Bill Bryson has established his image of humorist, best-selling author, and Cosby-esque family man. After 20 years in England, he returned to America with four children and an English wife in tow.
Bryson settled in New Hampshire, writing a column for a British newspaper. The two years' worth of installments focused on the author's re-entry into his native land. Seventy of those articles have been compiled into a book titled "I'm a Stranger Here Myself: Notes on Returning to America after Twenty Years Away."
The book's subtitle gives readers an idea of what to expect. Bryson's columns can pretty much be divided into three categories: oddities of pop culture, absurdities of American life, and standard complaints of government procedure.
These pieces were originally written for a British audience, which is the same way the book leans. There are many humorous pot shots at lazy Americans (who will drive across the street instead of walk) and their excess (aisles of sugar-coated cereals).
There's a Seinfeld-like nature to some topics. "I discovered that nearly all household products these days carry a hotline number. You can, it appears, call up for guidance on how to use soap and shampoo." Other episodes feature the Bryson clan in a Cosby Show sort of way. Nobody is safe from mention when you know a columnist.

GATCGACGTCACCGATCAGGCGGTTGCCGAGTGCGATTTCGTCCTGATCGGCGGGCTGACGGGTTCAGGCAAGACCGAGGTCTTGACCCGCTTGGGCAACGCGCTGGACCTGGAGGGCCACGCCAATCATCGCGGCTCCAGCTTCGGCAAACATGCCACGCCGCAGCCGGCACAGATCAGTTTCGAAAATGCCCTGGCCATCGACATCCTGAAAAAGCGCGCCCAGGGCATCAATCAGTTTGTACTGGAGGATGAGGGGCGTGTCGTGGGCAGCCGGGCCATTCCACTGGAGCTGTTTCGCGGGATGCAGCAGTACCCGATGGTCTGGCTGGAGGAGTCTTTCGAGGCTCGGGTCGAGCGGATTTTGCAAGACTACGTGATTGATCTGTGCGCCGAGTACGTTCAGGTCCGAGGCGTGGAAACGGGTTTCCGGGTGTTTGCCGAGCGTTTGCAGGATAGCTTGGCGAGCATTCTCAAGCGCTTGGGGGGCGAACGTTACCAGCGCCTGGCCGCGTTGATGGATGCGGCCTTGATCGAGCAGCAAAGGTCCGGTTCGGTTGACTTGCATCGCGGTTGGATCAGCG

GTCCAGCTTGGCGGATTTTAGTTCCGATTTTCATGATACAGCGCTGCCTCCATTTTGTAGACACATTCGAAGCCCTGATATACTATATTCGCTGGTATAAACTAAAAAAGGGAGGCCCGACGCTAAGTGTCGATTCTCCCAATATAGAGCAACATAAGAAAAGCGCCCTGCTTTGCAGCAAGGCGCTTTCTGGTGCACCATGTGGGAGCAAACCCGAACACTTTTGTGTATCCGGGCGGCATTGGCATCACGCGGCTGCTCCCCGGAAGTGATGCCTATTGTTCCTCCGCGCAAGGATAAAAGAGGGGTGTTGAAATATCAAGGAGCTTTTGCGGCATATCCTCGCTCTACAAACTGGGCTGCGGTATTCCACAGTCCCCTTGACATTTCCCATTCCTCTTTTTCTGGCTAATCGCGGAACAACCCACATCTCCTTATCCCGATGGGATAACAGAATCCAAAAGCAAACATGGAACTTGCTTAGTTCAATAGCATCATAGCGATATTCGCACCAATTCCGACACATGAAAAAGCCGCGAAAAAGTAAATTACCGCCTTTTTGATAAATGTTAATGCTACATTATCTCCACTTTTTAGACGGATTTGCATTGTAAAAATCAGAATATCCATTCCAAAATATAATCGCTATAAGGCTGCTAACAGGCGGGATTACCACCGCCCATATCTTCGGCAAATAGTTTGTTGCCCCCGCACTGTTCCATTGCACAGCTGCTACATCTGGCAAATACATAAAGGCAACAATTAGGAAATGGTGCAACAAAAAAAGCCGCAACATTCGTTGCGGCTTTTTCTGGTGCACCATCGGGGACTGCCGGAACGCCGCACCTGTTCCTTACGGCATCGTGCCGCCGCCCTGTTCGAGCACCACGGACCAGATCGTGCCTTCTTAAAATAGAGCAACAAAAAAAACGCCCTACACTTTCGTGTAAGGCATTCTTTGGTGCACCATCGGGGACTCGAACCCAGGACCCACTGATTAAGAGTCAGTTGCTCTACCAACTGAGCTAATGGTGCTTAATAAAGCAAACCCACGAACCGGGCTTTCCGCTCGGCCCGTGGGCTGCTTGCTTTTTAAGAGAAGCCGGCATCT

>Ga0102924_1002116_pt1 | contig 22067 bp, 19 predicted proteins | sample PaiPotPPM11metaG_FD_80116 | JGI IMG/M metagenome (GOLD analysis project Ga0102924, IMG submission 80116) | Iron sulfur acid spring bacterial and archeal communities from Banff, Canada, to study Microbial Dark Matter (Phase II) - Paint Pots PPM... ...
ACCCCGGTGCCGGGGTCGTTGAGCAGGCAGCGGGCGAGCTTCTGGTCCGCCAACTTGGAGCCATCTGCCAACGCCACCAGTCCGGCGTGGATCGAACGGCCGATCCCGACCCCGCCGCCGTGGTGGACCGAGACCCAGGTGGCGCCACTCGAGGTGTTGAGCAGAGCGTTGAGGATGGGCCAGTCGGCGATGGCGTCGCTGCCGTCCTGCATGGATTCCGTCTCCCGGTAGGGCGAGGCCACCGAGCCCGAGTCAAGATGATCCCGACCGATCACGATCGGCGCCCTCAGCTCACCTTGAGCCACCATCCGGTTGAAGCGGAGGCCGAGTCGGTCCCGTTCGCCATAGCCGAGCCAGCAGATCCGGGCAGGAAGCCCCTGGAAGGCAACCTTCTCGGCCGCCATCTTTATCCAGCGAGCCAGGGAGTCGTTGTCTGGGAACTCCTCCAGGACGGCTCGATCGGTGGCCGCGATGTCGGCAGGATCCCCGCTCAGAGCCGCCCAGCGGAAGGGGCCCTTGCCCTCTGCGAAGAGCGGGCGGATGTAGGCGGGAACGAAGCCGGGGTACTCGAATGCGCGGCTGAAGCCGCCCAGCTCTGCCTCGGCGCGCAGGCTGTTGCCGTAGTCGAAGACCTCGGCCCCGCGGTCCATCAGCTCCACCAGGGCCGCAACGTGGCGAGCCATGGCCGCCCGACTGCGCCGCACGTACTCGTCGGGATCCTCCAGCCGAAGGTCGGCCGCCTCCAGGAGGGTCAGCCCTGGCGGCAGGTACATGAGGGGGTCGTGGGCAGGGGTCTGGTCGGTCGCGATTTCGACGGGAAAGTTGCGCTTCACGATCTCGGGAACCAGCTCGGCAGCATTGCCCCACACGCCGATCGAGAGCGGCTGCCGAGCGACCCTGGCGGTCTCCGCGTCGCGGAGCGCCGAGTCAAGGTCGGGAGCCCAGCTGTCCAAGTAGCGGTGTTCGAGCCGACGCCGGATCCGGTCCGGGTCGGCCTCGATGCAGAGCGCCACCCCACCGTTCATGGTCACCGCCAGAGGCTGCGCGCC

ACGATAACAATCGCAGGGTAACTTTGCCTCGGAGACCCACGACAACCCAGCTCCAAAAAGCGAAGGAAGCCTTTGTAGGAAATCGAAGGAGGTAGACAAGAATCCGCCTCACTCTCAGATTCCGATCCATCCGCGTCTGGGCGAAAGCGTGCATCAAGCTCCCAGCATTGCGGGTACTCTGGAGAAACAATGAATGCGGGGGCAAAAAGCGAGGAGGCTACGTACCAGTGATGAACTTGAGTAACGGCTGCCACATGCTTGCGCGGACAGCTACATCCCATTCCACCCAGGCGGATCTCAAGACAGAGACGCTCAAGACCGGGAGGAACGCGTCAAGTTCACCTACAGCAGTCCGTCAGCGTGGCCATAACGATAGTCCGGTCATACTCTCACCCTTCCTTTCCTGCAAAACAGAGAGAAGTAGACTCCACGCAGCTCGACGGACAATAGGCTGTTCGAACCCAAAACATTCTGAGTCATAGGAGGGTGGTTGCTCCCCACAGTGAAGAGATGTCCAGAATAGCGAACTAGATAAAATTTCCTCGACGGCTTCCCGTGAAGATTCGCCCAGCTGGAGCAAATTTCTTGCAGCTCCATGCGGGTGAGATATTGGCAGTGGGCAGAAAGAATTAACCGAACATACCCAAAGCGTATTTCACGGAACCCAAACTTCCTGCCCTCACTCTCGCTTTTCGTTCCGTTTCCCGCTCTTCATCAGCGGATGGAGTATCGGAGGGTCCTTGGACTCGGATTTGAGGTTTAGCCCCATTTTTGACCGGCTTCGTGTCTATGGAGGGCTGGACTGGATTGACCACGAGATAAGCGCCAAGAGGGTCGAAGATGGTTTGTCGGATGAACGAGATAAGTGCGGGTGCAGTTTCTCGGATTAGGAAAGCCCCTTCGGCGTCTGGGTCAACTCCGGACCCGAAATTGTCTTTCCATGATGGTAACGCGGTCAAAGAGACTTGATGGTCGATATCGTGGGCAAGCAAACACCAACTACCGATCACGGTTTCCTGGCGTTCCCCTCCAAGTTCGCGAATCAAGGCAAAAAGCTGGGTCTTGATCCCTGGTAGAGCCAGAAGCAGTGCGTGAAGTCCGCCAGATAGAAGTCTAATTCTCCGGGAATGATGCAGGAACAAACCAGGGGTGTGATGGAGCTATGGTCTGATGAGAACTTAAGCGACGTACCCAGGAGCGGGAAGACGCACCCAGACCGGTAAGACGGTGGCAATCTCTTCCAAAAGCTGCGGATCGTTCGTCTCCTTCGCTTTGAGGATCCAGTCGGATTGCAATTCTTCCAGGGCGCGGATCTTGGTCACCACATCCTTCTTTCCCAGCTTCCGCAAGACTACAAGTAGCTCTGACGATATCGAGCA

Bryson has no problem taking jabs at American government. The first essay under this heading seems funny. The second one sort-of amusing, and so on until the joke gets old. Foturnately, there are some very funny technology-related rants to help American readers forget their own stupidity.
There are two columns that were funny on September 10, 2001 which aren't too funny now. It goes to say that many authors wish they could change certain references in their pre-terrorism work. My guess is Bryson would change the name of his newly-installed computer to anything but Anthrax 2000. Eerie, isn't it?
I'm a Stranger Here Myself is best read in small amounts. Ingesting a few pieces at a time will enhance the humor and decrease the familiarity factor. This book has many funny moments but I wonder if it was such a good idea to combine them for sale in the United States. Are Bryson and his British audience laughing with Americans or at them?